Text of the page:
San Salvador Cathedral

San Salvador Óscar Romero Fernando Llort
San Salvador Cathedral
Catedral Metropolitana de San Salvador
Fachada de Catedral Metropolitana de San Salvador.jpg
Third San Salvador Cathedral
AffiliationRoman Catholic
LocationAv. Monseñor Oscar Arnulfo Romero y 2 Av. Sur #213, San Salvador
Country El Salvador
Architect(s)Dominikus Böhm
Date established28 September 1842 (as the 1st cathedral)
Groundbreaking17 September 1880 (2nd)
12 October 1956 (3rd)
Completed1842 (1st)
1888 (2nd)
1999 (3rd)
Demolished19 March 1873 (1st)(Earthquake)
8 August 1951 (2nd)(Conflagration)
Direction of façadeSouth
Elevation664 m (2,178 ft)
Official Site

The Metropolitan Cathedral of the Holy Savior (Spanish: Catedral Metropolitana de San Salvador) is the principal church of the Roman Catholic Archdiocese of San Salvador and the seat of the Archbishop of San Salvador.


The Cathedral site is the place where the old Temple of Santo Domingo (St. Dominic) once stood. An even greater toll was exacted on Palm Sunday, March 30, 1980, during the funeral of Saint Óscar Romero (who was assassinated Monday, March 24, 1980, while celebrating Mass at a small chapel located in a hospital called "La Divina Providencia"), when 44 people were killed during a stampede after some elements, allegedly members of security forces (although it has never been corroborated) fired on mourners/worshippers and on Romero's funeral cortege, the real gunmen were never identified. Later, the square in front of the Cathedral was the site of rapturous celebrations after the signing of the Chapultepec Peace Accords that ended the Salvadoran Civil War in 1992. The Cathedral was completed and inaugurated on March 19, 1999, and finished off with a festive tiled facade by the Salvadoran master Fernando Llort.[1]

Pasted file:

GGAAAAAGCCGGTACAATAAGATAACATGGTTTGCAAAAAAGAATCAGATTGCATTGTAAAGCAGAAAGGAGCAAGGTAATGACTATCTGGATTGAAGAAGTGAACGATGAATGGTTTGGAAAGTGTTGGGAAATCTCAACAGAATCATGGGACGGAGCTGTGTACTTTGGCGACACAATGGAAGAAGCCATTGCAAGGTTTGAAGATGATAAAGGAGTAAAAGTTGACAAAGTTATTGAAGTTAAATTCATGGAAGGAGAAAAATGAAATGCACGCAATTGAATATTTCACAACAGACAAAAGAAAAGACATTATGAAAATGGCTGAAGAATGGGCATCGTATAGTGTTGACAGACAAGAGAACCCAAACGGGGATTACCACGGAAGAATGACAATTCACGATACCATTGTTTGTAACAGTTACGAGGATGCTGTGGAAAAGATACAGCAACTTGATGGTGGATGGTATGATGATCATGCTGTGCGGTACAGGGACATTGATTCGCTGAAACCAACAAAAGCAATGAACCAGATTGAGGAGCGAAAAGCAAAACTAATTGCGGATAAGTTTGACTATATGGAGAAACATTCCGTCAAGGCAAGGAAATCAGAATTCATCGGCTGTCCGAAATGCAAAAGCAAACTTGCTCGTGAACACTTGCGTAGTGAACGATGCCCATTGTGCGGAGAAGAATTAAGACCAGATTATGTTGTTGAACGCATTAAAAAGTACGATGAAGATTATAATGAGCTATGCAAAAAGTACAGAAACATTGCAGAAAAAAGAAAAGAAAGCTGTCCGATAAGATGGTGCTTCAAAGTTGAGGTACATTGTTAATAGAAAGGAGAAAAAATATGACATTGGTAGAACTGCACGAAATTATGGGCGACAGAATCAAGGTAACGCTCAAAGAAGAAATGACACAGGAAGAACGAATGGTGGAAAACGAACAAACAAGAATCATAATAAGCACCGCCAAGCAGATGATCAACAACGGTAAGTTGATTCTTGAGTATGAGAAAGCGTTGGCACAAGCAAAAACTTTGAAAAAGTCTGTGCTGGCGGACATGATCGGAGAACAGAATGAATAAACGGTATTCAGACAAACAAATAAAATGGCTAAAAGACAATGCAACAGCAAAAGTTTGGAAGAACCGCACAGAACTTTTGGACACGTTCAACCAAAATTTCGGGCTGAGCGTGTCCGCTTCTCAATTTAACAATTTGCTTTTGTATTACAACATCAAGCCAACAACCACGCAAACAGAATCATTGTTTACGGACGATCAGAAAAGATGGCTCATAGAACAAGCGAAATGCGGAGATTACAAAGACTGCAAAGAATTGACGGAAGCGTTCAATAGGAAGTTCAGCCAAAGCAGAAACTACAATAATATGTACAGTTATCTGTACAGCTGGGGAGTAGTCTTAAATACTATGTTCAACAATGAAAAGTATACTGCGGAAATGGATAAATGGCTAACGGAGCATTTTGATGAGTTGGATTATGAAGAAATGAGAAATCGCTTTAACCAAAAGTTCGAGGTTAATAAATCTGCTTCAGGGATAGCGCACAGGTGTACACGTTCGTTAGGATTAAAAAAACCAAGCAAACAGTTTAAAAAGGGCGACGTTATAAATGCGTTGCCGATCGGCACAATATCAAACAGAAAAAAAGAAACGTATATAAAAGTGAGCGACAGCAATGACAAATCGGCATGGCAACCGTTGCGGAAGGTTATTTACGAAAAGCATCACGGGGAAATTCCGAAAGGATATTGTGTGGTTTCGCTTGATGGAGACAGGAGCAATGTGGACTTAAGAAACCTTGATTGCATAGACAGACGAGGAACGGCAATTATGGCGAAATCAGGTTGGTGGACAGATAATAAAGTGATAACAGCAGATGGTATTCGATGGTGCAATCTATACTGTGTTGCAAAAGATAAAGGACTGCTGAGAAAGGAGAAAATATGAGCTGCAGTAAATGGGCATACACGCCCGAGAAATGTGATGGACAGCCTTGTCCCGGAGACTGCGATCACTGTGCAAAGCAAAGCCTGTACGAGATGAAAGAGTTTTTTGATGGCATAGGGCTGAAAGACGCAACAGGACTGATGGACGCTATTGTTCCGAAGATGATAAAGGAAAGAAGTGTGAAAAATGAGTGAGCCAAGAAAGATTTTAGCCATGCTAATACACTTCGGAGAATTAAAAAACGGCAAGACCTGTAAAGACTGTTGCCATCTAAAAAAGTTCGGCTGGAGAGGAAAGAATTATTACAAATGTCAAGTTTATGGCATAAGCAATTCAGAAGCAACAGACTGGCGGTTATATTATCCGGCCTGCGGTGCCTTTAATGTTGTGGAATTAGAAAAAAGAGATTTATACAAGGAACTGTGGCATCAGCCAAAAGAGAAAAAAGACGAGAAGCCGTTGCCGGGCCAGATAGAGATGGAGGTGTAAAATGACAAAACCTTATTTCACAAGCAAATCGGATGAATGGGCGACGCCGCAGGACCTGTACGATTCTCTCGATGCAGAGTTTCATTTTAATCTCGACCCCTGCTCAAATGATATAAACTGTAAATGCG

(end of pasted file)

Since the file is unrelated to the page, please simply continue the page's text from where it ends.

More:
The church was twice visited by Pope John Paul II who said that the cathedral was "intimately allied with the joys and hopes of the Salvadoran people."[2] During his visits in 1983 and 1996, the Pope knelt and prayed before the tomb of Archbishop Óscar Romero, assassinated in 1980, whose tomb here is a major pilgrim draw. President Barack Obama visited the Cathedral and the tomb during his March 2011 trip to Latin America.

In late December 2012, the Archbishop of San Salvador, José Luis Escobar Alas, ordered the removal of the tiled ceramic mural facade of the cathedral without consulting the national government or the artist, the Salvadoran master Fernando Llort. Workers chipped off and destroyed all the 2,700 tiles of the mural.[3]

The new National Cathedral, facing Plaza Barrios in the city centre

Architecture and style

The festive and colorful facade surrounds a shrine to an image of the Divine Saviour of the World (Jesus, after the Transfiguration, the patron of El Salvador) sculpted by Friar Francisco Silvestre García in 1777.[1] The main altar features an image of the Divine Saviour donated by the Holy Roman Emperor Charles V in 1546. The image rests on a four-column baldacchino surrounded by images of the prophets Moses and Elijah, who take part in the Transfiguration story. The main altar is surrounded by eight large paintings showing scenes from the life of Christ painted by Andrés García Ibáñez.[1] Above it all, the bright Churrigueresque cupola stands 148 feet in height, with a 79-foot radius.[1]


  1. ^ a b c d "Archived copy". Archived from the original on 2006-10-07. Retrieved 2006-12-04.CS1 maint: archived copy as title (link), CATEDRAL METROPOLITANA.
  2. ^, Greeting of the Holy Father John Paul II to Catechists in the Cathedral of San Salvador.
  3. ^ Heidenry, Rachel. "Archbishop Orders Destruction of Salvadoran Mural". Pulitzer Center on Crisis Reporting. Retrieved 3 February 2013.